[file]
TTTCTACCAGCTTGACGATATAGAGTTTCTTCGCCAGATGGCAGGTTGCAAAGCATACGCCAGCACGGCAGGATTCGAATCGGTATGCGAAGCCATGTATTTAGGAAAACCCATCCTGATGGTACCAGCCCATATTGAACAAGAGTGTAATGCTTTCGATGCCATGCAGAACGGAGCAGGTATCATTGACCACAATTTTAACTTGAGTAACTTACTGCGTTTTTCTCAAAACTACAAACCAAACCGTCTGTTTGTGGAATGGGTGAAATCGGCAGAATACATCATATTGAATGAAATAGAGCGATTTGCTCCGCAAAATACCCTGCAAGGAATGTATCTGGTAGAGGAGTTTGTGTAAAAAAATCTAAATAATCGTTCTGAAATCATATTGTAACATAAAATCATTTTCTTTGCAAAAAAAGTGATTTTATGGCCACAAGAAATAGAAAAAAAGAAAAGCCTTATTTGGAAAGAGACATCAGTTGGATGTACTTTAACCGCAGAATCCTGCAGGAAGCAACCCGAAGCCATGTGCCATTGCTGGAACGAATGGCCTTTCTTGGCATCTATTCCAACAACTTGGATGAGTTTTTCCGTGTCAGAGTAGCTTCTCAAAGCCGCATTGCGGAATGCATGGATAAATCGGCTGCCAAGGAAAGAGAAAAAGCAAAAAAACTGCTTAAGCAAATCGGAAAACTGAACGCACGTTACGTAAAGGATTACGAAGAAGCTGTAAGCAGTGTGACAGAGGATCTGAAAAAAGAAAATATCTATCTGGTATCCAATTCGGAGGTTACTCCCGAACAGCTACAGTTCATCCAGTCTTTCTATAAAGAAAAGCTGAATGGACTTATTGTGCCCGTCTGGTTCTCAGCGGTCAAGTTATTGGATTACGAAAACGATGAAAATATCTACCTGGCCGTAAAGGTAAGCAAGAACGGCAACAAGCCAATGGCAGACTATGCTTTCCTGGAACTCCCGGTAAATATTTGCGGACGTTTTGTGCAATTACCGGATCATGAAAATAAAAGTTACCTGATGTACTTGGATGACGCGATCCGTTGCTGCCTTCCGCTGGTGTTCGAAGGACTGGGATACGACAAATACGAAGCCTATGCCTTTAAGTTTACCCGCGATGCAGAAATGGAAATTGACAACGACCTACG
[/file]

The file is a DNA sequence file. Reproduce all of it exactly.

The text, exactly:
TTTCTACCAGCTTGACGATATAGAGTTTCTTCGCCAGATGGCAGGTTGCAAAGCATACGCCAGCACGGCAGGATTCGAATCGGTATGCGAAGCCATGTATTTAGGAAAACCCATCCTGATGGTACCAGCCCATATTGAACAAGAGTGTAATGCTTTCGATGCCATGCAGAACGGAGCAGGTATCATTGACCACAATTTTAACTTGAGTAACTTACTGCGTTTTTCTCAAAACTACAAACCAAACCGTCTGTTTGTGGAATGGGTGAAATCGGCAGAATACATCATATTGAATGAAATAGAGCGATTTGCTCCGCAAAATACCCTGCAAGGAATGTATCTGGTAGAGGAGTTTGTGTAAAAAAATCTAAATAATCGTTCTGAAATCATATTGTAACATAAAATCATTTTCTTTGCAAAAAAAGTGATTTTATGGCCACAAGAAATAGAAAAAAAGAAAAGCCTTATTTGGAAAGAGACATCAGTTGGATGTACTTTAACCGCAGAATCCTGCAGGAAGCAACCCGAAGCCATGTGCCATTGCTGGAACGAATGGCCTTTCTTGGCATCTATTCCAACAACTTGGATGAGTTTTTCCGTGTCAGAGTAGCTTCTCAAAGCCGCATTGCGGAATGCATGGATAAATCGGCTGCCAAGGAAAGAGAAAAAGCAAAAAAACTGCTTAAGCAAATCGGAAAACTGAACGCACGTTACGTAAAGGATTACGAAGAAGCTGTAAGCAGTGTGACAGAGGATCTGAAAAAAGAAAATATCTATCTGGTATCCAATTCGGAGGTTACTCCCGAACAGCTACAGTTCATCCAGTCTTTCTATAAAGAAAAGCTGAATGGACTTATTGTGCCCGTCTGGTTCTCAGCGGTCAAGTTATTGGATTACGAAAACGATGAAAATATCTACCTGGCCGTAAAGGTAAGCAAGAACGGCAACAAGCCAATGGCAGACTATGCTTTCCTGGAACTCCCGGTAAATATTTGCGGACGTTTTGTGCAATTACCGGATCATGAAAATAAAAGTTACCTGATGTACTTGGATGACGCGATCCGTTGCTGCCTTCCGCTGGTGTTCGAAGGACTGGGATACGACAAATACGAAGCCTATGCCTTTAAGTTTACCCGCGATGCAGAAATGGAAATTGACAACGACCTACG